As anticipated, companies must disclose those data exclusively on an individual basis (i.e., per identified HCP/HCO).  To this end, the Sunshine Act establishes that privacy consent is considered provided at the moment when the HCP or HCO accepts the ToV or signs the Agreements or acquires the Shares or the Licenses.  This raises questions on the consistency of the provision with the GDPR, and, in particular, with the freely given nature of a consent and the right to withdraw consent.  The Sunshine Act clarifies that companies are under the obligation to inform HCPs or HCOs of the disclosure on the Ministry’s database Sanità Trasparente by providing them with a privacy notice that must clarify, at a minimum, that their data will be published. The Act also provides that the publication of the transfer of value is without prejudice to the rights of data subjects under Article 15-19 and 21 of the GDPR, which raises questions on the application of certain rights, such as the right of erasure.

* * *

The Covington team will keep monitoring the implementation of the Sunshine Act and the relevant database, and is happy to provide advice or answer any questions you may have on the topic.

Print:
Email this postTweet this postLike this postShare this post on LinkedIn
Photo of Kristof Van Quathem Kristof Van Quathem

Kristof Van Quathem advises clients on data protection, data security and cybercrime matters in various sectors, and in particular in the pharmaceutical and information technology sector. Kristof has been specializing in this area for over fifteen years and covers the entire spectrum of…

Kristof Van Quathem advises clients on data protection, data security and cybercrime matters in various sectors, and in particular in the pharmaceutical and information technology sector. Kristof has been specializing in this area for over fifteen years and covers the entire spectrum of advising clients on government affairs strategies concerning the lawmaking, to compliance advice on the adopted laws regulations and guidelines, and the representation of clients in non-contentious and contentious matters before data protection authorities.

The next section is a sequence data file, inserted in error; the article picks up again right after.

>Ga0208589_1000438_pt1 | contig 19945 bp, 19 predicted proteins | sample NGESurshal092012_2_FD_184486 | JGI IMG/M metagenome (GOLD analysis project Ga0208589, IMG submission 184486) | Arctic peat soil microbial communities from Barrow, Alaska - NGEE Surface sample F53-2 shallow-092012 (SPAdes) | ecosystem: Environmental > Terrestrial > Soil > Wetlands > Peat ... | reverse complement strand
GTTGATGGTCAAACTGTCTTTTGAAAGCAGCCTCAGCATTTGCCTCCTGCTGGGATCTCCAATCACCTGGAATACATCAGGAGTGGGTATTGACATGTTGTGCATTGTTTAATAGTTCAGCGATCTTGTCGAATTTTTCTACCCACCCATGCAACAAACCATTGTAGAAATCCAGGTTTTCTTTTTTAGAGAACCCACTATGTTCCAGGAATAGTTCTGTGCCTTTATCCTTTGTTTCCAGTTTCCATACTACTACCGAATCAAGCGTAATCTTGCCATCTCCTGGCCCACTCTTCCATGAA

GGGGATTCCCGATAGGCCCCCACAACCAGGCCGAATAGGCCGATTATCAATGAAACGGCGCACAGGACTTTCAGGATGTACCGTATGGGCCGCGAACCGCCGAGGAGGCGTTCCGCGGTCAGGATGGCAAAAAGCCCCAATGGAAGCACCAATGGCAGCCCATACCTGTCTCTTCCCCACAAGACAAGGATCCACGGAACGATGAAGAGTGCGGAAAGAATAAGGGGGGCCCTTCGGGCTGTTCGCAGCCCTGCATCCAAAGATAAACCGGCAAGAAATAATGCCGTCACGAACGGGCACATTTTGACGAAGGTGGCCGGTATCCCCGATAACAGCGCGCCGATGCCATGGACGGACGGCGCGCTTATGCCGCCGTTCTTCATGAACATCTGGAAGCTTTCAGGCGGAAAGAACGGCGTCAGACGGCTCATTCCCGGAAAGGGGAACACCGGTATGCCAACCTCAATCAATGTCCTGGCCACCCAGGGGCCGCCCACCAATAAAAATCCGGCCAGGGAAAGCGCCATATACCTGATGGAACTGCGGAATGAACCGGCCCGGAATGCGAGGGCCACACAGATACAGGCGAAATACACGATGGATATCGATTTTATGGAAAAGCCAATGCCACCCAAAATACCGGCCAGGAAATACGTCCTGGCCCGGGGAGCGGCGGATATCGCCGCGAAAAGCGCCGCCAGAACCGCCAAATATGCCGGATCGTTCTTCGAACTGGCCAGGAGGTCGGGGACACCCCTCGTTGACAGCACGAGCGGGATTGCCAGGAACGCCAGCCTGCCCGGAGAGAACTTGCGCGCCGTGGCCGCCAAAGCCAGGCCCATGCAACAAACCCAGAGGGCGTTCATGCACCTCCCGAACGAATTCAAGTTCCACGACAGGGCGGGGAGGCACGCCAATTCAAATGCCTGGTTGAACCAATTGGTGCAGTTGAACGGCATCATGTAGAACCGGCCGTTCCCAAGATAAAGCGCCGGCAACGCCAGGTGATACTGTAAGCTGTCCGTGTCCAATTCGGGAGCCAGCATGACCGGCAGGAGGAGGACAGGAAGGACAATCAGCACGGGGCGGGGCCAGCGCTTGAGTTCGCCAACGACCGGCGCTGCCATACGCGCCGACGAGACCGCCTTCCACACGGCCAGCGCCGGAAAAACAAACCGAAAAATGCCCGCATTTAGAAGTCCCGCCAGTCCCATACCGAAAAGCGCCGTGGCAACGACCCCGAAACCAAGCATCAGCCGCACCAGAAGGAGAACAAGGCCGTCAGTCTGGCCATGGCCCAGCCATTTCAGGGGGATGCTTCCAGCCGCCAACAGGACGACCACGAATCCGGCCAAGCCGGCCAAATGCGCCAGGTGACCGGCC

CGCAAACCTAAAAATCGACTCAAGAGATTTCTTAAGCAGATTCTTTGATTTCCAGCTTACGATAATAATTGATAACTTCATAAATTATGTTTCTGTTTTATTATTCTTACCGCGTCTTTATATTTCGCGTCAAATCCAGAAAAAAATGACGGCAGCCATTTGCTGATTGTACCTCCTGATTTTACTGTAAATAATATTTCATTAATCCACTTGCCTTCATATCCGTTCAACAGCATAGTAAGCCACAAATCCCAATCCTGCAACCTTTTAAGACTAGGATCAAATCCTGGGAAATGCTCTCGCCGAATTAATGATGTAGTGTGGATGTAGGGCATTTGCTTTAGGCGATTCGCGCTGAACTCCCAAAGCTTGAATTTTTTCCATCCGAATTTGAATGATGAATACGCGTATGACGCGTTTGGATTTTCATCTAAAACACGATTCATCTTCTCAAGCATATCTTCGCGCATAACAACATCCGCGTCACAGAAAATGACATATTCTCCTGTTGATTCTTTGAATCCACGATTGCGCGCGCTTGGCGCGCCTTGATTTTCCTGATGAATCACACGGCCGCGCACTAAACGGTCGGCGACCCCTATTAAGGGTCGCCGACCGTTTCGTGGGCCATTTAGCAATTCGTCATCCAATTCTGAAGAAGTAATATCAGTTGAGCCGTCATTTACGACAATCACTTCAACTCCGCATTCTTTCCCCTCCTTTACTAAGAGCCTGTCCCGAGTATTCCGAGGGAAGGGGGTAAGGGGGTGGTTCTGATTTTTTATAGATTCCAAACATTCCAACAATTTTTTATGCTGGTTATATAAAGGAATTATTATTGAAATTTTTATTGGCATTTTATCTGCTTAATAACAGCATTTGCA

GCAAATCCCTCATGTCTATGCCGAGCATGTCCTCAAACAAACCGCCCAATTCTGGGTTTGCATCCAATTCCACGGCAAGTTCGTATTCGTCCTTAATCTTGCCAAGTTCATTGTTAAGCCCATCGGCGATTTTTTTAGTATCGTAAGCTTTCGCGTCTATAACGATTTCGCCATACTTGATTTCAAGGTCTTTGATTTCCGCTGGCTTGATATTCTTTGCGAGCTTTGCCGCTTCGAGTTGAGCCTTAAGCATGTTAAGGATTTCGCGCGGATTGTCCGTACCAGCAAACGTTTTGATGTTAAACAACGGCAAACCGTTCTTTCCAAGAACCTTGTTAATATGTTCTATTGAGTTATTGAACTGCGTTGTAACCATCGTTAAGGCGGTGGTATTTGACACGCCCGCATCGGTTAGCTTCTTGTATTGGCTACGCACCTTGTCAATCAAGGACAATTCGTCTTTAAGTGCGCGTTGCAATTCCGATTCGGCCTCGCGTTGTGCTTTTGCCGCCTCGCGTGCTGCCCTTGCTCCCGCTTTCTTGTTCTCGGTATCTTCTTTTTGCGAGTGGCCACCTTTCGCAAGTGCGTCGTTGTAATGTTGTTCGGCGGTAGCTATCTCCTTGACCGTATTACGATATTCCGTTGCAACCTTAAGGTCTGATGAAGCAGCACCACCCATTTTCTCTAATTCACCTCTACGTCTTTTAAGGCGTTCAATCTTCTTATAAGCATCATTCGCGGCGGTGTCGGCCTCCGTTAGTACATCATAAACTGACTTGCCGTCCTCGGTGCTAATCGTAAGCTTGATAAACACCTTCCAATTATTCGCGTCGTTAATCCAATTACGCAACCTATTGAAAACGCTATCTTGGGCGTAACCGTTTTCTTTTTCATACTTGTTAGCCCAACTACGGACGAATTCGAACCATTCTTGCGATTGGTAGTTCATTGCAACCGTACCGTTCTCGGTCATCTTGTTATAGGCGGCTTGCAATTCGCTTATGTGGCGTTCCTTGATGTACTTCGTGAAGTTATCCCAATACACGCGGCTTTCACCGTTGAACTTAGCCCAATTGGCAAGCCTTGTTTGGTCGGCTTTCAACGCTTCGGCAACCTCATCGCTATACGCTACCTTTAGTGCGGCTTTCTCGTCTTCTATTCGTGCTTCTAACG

Photo of Giulia Romana Mele Giulia Romana Mele

Working on life sciences and data protection issues, Giulia Romana Mele supports pharmaceutical, food, and biotech companies in EU and Italian regulatory compliance, and assists clients in negotiating a rapidly-changing regulatory landscape affecting the use of existing and new technologies.

Giulia helps emerging…

Working on life sciences and data protection issues, Giulia Romana Mele supports pharmaceutical, food, and biotech companies in EU and Italian regulatory compliance, and assists clients in negotiating a rapidly-changing regulatory landscape affecting the use of existing and new technologies.

Giulia helps emerging and leading companies in the life sciences industry achieving their regulatory and commercial goals, identifying potential issues and developing risk-minimization solutions.

She further provides strategic advice to global companies on complying with EU, UK, and Italian data protection laws, with a focus on emerging issues in the AdTech environment.